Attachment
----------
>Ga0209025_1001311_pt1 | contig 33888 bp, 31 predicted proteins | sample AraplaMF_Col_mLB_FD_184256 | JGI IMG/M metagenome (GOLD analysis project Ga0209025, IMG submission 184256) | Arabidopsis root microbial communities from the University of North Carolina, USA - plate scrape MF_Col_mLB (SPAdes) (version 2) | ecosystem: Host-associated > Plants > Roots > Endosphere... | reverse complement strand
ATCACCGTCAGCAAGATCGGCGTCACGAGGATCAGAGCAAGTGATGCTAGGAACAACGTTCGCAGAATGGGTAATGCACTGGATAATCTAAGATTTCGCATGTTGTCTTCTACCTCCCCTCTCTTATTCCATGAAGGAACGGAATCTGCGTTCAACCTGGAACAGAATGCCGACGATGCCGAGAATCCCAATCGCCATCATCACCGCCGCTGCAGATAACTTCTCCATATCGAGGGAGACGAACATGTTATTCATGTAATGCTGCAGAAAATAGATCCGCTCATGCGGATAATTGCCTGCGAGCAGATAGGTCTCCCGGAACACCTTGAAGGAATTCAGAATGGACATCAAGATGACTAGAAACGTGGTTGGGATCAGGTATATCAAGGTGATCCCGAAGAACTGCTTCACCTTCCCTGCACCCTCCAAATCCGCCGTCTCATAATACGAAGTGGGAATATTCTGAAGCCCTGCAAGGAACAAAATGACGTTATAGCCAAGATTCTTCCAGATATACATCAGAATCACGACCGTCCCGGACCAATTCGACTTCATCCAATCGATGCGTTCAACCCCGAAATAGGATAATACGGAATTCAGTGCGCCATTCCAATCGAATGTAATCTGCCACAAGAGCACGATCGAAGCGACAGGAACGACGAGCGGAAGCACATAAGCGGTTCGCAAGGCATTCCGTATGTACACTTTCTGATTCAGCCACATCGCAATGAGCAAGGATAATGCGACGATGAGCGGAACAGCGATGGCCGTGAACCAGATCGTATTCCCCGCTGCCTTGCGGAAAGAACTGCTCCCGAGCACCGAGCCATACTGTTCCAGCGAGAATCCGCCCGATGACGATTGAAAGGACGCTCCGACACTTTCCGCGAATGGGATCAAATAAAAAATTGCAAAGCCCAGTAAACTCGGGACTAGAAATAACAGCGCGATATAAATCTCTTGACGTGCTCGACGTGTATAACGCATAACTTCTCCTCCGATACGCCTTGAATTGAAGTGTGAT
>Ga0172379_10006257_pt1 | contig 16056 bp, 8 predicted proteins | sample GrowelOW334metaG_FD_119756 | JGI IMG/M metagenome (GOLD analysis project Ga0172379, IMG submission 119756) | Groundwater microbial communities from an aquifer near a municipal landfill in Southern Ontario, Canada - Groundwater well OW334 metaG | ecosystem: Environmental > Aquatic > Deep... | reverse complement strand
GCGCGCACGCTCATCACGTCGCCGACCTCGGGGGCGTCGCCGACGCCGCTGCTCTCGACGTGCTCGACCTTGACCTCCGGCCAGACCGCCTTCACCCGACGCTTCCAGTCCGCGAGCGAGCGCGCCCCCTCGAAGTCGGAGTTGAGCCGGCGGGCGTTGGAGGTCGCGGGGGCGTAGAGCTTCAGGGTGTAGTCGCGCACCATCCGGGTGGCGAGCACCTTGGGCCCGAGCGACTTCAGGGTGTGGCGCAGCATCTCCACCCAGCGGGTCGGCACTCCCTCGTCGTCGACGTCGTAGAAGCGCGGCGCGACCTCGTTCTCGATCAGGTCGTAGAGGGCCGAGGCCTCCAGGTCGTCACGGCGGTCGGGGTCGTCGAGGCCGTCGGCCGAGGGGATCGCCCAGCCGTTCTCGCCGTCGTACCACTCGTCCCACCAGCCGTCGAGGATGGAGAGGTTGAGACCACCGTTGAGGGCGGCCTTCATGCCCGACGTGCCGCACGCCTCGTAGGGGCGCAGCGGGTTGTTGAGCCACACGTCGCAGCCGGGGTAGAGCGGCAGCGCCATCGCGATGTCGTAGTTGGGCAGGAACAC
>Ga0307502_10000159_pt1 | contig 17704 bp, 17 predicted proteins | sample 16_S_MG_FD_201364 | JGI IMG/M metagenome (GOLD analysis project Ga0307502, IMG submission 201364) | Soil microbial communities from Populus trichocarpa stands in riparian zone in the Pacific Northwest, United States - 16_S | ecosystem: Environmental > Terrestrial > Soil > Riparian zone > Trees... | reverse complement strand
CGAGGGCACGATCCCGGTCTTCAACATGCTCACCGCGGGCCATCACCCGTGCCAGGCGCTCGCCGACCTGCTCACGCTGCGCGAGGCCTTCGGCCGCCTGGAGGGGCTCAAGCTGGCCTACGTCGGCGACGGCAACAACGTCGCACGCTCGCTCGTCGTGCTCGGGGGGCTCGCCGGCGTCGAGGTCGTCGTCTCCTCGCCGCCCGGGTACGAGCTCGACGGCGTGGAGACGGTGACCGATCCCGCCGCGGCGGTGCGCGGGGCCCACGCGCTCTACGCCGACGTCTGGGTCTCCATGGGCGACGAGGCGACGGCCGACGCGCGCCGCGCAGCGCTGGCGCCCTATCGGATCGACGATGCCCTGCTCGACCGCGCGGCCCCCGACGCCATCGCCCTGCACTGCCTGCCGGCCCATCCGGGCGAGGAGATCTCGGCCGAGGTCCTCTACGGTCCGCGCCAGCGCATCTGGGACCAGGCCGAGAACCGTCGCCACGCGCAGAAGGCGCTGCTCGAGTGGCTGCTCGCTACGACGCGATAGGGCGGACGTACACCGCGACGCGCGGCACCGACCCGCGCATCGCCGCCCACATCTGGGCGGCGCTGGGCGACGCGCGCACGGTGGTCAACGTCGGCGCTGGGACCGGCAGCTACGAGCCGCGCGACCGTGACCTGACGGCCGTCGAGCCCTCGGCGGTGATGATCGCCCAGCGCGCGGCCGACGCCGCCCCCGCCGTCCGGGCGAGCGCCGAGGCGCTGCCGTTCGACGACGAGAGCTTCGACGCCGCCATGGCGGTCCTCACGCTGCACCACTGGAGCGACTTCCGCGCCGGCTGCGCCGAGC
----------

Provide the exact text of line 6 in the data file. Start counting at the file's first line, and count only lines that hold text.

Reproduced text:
CGAGGGCACGATCCCGGTCTTCAACATGCTCACCGCGGGCCATCACCCGTGCCAGGCGCTCGCCGACCTGCTCACGCTGCGCGAGGCCTTCGGCCGCCTGGAGGGGCTCAAGCTGGCCTACGTCGGCGACGGCAACAACGTCGCACGCTCGCTCGTCGTGCTCGGGGGGCTCGCCGGCGTCGAGGTCGTCGTCTCCTCGCCGCCCGGGTACGAGCTCGACGGCGTGGAGACGGTGACCGATCCCGCCGCGGCGGTGCGCGGGGCCCACGCGCTCTACGCCGACGTCTGGGTCTCCATGGGCGACGAGGCGACGGCCGACGCGCGCCGCGCAGCGCTGGCGCCCTATCGGATCGACGATGCCCTGCTCGACCGCGCGGCCCCCGACGCCATCGCCCTGCACTGCCTGCCGGCCCATCCGGGCGAGGAGATCTCGGCCGAGGTCCTCTACGGTCCGCGCCAGCGCATCTGGGACCAGGCCGAGAACCGTCGCCACGCGCAGAAGGCGCTGCTCGAGTGGCTGCTCGCTACGACGCGATAGGGCGGACGTACACCGCGACGCGCGGCACCGACCCGCGCATCGCCGCCCACATCTGGGCGGCGCTGGGCGACGCGCGCACGGTGGTCAACGTCGGCGCTGGGACCGGCAGCTACGAGCCGCGCGACCGTGACCTGACGGCCGTCGAGCCCTCGGCGGTGATGATCGCCCAGCGCGCGGCCGACGCCGCCCCCGCCGTCCGGGCGAGCGCCGAGGCGCTGCCGTTCGACGACGAGAGCTTCGACGCCGCCATGGCGGTCCTCACGCTGCACCACTGGAGCGACTTCCGCGCCGGCTGCGCCGAGC